Our pricing structure is varied because each market is different. Pricing information is available in the FAQ of our Web site at .

We appreciate the time you’ve put into thinking about how we could further encourage participation in the list. We’ve found that our members like the M&Ms they receive when they refer new members, and they like other incentives we offer like report drives that offer fun prizes. Most members actually like the magazine and a good number of members use the coupons offered there.

Angie’s List began as a call-in service, and many of our members still rely on it to submit reports and find companies, so we’ll be keeping it. At the same time, we’re always working on making the Web site better and easier to use.

Back to incentives, you mentioned the Cold Hard Cash program. We openly talk about that incentive and have information about it on the Company Connect Web site. We also have our annual Super Service Award for the cream of the service company crop. It’s a distinction that many companies actively work to earn and keep.

In the final analysis, though, Angie’s List is a word-of-mouth network for members to find the very best service companies in their community. We are not a referral service for service providers. We also aren’t in the business development research game.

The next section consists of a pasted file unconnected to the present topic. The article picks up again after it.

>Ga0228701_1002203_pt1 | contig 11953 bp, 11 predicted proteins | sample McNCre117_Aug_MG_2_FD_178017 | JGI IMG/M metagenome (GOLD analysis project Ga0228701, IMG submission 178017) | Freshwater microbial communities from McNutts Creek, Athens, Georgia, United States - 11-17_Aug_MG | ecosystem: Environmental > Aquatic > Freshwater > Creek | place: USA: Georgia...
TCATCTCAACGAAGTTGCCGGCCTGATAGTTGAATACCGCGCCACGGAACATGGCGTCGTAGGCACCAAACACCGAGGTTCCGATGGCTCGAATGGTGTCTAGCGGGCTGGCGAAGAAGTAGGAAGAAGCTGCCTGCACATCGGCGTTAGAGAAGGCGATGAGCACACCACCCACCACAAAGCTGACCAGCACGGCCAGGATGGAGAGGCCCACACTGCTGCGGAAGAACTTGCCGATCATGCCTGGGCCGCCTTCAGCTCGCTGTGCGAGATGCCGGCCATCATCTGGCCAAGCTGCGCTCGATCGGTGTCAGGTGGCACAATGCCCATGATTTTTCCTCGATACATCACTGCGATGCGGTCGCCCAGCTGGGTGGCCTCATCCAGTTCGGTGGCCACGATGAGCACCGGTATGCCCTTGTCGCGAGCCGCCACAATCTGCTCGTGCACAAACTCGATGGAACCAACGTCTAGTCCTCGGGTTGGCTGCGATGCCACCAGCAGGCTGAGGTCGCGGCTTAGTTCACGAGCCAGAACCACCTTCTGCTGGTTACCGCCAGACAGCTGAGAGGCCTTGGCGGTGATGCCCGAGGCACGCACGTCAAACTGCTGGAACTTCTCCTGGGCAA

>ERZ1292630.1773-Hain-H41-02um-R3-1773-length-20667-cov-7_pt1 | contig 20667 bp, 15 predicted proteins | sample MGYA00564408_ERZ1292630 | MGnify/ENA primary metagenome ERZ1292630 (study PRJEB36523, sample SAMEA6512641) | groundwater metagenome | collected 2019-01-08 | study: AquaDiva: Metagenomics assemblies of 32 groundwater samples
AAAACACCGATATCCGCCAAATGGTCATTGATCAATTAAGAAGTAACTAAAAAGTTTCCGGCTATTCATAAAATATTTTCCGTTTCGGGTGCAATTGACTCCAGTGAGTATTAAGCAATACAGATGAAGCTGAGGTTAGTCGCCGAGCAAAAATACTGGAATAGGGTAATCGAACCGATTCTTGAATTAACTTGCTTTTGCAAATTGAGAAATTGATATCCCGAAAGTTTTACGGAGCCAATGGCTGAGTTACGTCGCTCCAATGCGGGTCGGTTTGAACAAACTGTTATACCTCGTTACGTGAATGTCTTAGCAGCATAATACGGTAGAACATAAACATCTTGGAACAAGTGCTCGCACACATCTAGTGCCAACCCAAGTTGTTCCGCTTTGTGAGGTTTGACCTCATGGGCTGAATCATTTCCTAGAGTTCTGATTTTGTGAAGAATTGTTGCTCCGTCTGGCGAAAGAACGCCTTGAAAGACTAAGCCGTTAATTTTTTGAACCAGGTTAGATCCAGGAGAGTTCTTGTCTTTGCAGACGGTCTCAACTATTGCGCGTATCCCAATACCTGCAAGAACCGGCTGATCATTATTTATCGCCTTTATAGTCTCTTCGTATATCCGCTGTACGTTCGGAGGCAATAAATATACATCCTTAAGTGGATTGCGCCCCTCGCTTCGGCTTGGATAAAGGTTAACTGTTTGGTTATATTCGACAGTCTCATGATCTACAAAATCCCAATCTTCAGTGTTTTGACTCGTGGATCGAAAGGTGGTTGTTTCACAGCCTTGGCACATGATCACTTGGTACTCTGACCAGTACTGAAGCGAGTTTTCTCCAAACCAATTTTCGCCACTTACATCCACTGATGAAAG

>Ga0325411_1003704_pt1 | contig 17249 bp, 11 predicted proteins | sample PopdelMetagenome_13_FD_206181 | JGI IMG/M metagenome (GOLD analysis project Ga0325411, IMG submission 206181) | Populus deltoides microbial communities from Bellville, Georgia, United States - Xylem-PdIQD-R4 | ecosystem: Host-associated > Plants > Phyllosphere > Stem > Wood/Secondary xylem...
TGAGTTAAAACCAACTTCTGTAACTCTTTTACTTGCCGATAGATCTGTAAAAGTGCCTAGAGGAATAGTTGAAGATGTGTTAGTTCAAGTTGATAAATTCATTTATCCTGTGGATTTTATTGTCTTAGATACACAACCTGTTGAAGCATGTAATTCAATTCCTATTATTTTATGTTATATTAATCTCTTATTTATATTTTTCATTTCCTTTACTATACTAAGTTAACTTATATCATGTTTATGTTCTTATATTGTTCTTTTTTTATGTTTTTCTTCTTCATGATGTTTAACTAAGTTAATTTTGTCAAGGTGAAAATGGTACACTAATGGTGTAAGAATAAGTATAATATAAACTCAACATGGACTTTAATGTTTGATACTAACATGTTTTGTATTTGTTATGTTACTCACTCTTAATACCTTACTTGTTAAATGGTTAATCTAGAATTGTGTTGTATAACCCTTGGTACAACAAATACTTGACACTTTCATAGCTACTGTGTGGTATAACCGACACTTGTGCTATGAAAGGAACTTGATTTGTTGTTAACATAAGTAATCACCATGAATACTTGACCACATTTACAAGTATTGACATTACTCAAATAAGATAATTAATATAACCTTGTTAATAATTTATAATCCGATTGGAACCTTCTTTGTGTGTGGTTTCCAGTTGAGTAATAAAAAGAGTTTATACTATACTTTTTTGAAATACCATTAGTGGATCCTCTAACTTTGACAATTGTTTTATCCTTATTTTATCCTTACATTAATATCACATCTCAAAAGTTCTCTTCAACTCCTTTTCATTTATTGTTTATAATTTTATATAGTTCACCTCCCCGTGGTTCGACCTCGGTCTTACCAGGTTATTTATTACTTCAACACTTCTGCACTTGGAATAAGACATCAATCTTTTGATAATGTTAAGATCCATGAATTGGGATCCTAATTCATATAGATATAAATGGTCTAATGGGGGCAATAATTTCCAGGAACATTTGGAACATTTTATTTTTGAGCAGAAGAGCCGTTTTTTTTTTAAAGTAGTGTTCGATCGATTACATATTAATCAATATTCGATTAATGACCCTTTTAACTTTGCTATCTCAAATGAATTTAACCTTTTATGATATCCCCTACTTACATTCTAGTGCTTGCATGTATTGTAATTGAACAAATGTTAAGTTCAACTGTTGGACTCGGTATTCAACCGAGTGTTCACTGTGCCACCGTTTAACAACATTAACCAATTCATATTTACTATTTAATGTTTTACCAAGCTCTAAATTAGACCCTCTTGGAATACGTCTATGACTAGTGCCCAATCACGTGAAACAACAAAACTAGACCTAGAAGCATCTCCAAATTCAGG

We’ll keep working to make the List the best it can be. Thanks for wanting to help that mission succeed.

Answered 9 years ago by Kasey from Angie's List


My first reaction was much the same--Angie's List stepped onto a slippery slope. The good people that helped us work with over a dozen service providers in the course of preserving an old home went into the health care business? My doctor is great and his referrals are excellent. How can I compare health care to the guy who didn't return to fix the holes in the breakfast room ceiling?

Then my partner went to the emergency room. The ER physician was great, and told us to get him to a neurologist within 48 hours. The physician said he had spoken to the neurologist. The neurologist's office refused to return our phone calls. I called the ER physician the next evening. He apologized, called it "a snafu," and gave us the name of another neurologist. Same practice, same outcome.

The bottom line is my partner is in great distress, and doesn't have a chance of getting in to see a specialist for over a week, if then. (The administrative staff doesn't seem to know when the physicians are available.) I'm certain the ER physician made the referrals in good faith. He said he spoke with the neurologists on call. I believe the ER physician when he tells me the specialists want to see the patient. The problem is that the neurology practice is horribly mismanaged.

Did I report the jerk who never bothered fixing the ceiling? Of course I did. Angie's List acted as mediator, and the problem was resolved. Do I want to warn others about the neurology practice who is literally holding lives hostage? You bet your a--.

We are all accountable for the quality of our work. Even health care professionals.

If Angie is willing to help, I'm in.

Answered 9 years ago by zbald1